HILTONS, Va. A returning debut at a legendary musical landmark rejuvenated the spirit from years past in a blissful tune.
The Kentucky Center for Traditional Music returned to the Carter Family Fold for the first time since the pandemic cut off live performances across the nation. Being able to perform at the birthplace of traditional music became a touching moment for all involved.
“This is where we were coming the week the pandemic closed everything down and it was very disappointing because we were really looking forward to coming,” said Raymond McLain, KCTM’s director. “But I think it’s a beautiful that now when the pandemic opens that this is the first place we get to go perform. It’s like a full-circle, like we’re finally following through with something that was interrupted.”
Members of the Mountain Music Ambassadors found a new appreciation in their performance.
“[Performing] meant a lot and honestly at this point I think it meant more to me now than it would have before,” said Hayley King, a junior at the KCTM, who was supposed to go to the Fold in March 2020.
Janette Carter started the Carter Fold in 1974 to uphold a promise she made her parents, A.P and Sara Carter, who had contributed to the music industry in the 1920s. McLain’s family band was the first on the docket.
“It’s a place where people want to come to, to see where things began, to see the simplicity of country music because it’s not simple anymore,” said Rita Forrester, the daughter of Janette who currently runs the fold. “I imagine this is how it often used to be and most of the folks that come here are people that I really love.”
The history behind the Carter Family, partly from class lessons and McLain’s storytelling, taught the Ambassadors that the opportunity to perform on stage was an honor.
“You realize how important they are to our music and the fact that the place they walked in and the walls that used to ring with their voices and the doorways they used to pass through and doorknobs they used to touch,” said King, a Ridgeway, SC native. “It’s just unbelievable to be in the same place.”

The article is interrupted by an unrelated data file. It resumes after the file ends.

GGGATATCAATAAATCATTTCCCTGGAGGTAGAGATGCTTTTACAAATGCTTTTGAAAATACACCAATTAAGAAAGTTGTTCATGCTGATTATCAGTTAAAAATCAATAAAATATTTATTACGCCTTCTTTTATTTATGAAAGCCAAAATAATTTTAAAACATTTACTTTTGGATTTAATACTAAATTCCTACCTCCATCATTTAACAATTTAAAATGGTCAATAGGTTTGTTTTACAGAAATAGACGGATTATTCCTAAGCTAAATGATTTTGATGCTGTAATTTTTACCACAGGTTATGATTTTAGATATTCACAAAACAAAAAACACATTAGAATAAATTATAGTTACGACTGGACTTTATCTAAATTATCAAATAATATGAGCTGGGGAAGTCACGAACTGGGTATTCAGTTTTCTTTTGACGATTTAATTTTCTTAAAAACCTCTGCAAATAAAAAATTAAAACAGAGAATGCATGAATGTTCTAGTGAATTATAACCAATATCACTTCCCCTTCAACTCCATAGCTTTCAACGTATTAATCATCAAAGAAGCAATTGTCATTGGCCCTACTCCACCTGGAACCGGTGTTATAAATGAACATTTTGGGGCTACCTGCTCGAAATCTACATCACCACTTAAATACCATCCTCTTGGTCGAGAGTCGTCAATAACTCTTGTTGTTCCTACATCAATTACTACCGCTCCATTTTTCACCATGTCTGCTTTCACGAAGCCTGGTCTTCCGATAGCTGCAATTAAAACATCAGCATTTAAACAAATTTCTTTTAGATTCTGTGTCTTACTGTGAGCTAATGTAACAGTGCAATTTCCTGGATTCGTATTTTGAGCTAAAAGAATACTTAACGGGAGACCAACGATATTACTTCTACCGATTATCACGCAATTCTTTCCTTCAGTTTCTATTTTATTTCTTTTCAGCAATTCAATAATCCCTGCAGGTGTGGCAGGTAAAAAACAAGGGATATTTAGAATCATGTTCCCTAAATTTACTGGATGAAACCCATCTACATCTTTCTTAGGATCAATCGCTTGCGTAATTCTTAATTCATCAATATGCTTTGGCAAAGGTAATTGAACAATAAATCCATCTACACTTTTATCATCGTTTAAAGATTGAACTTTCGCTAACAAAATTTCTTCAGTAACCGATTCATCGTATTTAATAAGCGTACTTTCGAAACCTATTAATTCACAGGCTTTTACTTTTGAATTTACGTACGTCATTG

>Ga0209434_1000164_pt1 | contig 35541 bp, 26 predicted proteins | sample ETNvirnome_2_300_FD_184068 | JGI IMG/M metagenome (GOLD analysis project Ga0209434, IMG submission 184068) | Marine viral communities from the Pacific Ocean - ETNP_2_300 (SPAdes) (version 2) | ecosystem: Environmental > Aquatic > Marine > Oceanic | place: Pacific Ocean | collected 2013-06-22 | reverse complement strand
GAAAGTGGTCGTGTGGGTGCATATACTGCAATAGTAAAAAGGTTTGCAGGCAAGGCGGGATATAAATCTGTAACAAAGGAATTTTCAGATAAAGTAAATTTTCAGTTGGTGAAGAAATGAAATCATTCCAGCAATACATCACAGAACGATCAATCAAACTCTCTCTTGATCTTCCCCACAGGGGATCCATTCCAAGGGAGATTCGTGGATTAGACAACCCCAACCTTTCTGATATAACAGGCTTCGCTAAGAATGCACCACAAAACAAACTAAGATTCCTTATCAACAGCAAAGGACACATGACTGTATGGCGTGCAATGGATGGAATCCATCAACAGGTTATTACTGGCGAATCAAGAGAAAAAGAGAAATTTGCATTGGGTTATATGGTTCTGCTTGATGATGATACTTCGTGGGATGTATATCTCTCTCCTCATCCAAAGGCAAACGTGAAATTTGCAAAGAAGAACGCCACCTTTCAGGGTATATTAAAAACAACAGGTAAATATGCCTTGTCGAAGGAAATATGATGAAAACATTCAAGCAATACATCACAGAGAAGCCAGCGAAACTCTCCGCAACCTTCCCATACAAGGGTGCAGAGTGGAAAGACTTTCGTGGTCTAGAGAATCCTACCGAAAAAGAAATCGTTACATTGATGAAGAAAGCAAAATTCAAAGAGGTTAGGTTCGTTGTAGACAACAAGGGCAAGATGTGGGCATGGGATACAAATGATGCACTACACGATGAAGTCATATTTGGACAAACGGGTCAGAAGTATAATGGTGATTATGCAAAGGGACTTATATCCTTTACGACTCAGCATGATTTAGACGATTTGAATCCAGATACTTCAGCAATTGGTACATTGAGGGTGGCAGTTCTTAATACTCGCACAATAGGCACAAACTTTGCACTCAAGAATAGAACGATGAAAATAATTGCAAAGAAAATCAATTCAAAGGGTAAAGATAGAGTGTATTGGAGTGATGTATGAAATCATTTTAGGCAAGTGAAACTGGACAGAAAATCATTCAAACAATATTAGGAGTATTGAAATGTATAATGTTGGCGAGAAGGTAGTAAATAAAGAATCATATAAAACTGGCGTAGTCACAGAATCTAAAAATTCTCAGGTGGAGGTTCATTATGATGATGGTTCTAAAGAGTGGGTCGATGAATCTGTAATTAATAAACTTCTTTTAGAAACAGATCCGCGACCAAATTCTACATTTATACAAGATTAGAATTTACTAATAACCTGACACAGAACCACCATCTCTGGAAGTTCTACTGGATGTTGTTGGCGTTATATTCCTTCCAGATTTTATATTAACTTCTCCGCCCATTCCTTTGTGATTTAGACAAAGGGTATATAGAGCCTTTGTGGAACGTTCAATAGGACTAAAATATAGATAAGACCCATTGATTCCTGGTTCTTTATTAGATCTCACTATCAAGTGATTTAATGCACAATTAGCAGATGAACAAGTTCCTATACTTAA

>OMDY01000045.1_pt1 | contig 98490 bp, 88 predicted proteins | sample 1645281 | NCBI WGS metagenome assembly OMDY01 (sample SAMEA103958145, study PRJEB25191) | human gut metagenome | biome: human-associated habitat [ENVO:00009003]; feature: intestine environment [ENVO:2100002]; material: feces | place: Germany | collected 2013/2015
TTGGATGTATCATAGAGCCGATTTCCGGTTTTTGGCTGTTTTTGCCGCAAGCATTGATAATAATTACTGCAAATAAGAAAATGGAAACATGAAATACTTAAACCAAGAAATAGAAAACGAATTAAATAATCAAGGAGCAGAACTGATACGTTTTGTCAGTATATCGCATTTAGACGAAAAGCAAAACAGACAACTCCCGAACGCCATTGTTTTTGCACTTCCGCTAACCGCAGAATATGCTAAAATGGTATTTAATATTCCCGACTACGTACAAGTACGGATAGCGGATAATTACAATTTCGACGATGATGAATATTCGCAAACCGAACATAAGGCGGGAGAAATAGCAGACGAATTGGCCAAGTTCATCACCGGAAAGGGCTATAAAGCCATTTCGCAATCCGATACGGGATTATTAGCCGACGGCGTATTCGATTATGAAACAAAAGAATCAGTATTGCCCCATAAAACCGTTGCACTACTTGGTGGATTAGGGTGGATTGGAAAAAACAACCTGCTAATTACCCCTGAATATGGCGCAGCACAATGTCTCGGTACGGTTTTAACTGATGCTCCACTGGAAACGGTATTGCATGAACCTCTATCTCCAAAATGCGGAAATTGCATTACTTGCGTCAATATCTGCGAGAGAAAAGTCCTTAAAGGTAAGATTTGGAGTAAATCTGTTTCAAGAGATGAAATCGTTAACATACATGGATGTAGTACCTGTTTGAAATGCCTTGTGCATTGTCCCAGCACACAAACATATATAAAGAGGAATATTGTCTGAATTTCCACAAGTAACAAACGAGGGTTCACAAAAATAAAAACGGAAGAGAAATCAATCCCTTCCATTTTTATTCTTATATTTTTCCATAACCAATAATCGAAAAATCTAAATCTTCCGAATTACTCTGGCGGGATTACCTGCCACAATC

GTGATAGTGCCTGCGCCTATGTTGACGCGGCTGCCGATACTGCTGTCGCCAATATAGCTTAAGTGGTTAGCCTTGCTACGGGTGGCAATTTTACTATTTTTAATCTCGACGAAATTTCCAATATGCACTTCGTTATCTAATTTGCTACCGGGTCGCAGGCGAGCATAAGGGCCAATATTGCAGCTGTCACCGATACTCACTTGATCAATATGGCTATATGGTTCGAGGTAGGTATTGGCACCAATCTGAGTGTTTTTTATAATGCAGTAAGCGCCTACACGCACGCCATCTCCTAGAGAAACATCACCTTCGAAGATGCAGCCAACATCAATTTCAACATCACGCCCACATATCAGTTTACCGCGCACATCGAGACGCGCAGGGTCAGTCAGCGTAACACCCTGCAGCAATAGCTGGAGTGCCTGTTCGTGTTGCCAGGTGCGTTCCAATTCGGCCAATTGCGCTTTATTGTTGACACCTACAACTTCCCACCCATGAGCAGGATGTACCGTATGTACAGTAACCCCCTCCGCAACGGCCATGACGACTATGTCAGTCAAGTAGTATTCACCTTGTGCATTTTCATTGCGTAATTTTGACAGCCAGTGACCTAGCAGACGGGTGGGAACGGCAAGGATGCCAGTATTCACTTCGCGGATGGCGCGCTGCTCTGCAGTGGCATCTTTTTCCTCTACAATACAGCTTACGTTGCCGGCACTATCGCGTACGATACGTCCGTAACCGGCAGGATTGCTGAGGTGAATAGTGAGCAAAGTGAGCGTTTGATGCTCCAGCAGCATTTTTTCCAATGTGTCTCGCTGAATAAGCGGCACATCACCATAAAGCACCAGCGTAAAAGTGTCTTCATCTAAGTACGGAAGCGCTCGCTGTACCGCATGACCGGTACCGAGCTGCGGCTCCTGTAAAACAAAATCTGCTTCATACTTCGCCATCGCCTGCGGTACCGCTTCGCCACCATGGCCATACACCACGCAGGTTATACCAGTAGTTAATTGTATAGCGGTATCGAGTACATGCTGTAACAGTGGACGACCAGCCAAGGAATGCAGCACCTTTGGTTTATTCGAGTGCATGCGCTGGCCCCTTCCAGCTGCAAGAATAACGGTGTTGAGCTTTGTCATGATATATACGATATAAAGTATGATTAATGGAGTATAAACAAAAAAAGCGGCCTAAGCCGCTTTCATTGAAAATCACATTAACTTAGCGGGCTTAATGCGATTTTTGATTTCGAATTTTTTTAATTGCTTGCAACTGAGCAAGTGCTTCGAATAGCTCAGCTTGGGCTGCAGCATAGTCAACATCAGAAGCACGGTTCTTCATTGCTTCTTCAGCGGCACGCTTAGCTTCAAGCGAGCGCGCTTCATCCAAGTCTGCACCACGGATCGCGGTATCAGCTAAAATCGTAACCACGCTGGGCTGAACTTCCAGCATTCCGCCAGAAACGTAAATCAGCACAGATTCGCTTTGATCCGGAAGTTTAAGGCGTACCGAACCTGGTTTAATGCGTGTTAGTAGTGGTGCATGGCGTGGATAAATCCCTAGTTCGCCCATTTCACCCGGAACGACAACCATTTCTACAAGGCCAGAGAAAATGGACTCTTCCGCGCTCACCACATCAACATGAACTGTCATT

McLain said he’s been fortunate to continue sharing the stage with his students for the last twenty-two years.
“This represents that very solid part of country music history,” he said. “When our students can go and take part in that, they’re part of country music and in that moment they’re part of country music history. They touch those people that might have even passed on years ago and it also puts us in touch with people in the future.”
The night ended on a signature Carter family song that touched the hearts of Forrester, McLain and the band.
“Even though Rita was the only one left there with us of the immediate Carter family, it felt like they were all there and it was very sentimental,” said Izaac Daniels, a freshman traditional music major from Ashland, Ky.
King said the tune unified the group as a singular heartbeat.
“We’re all a part of the same world. We’re all a part of the same earth. The fact that we get to be together not only in our physical, in the same room, we can be together in our souls. We unify in music. But it’s because all the people in that room appreciate music the same way we do.”
During students’ performance of “Will the Circle be Unbroken,” McLain and Forrester shared an emotional moment as the spirit of the Fold’s history come back to life.
“We were talking about specific people we used to see at the fold that were on that stage, that were in that audience, that would come and dance, that would come and help,” said McLain. “The relationships we had over years are very strong and even though some of those people have passed on, I still see them there in those seats and Rita does too. We could see all our loved ones there with us.”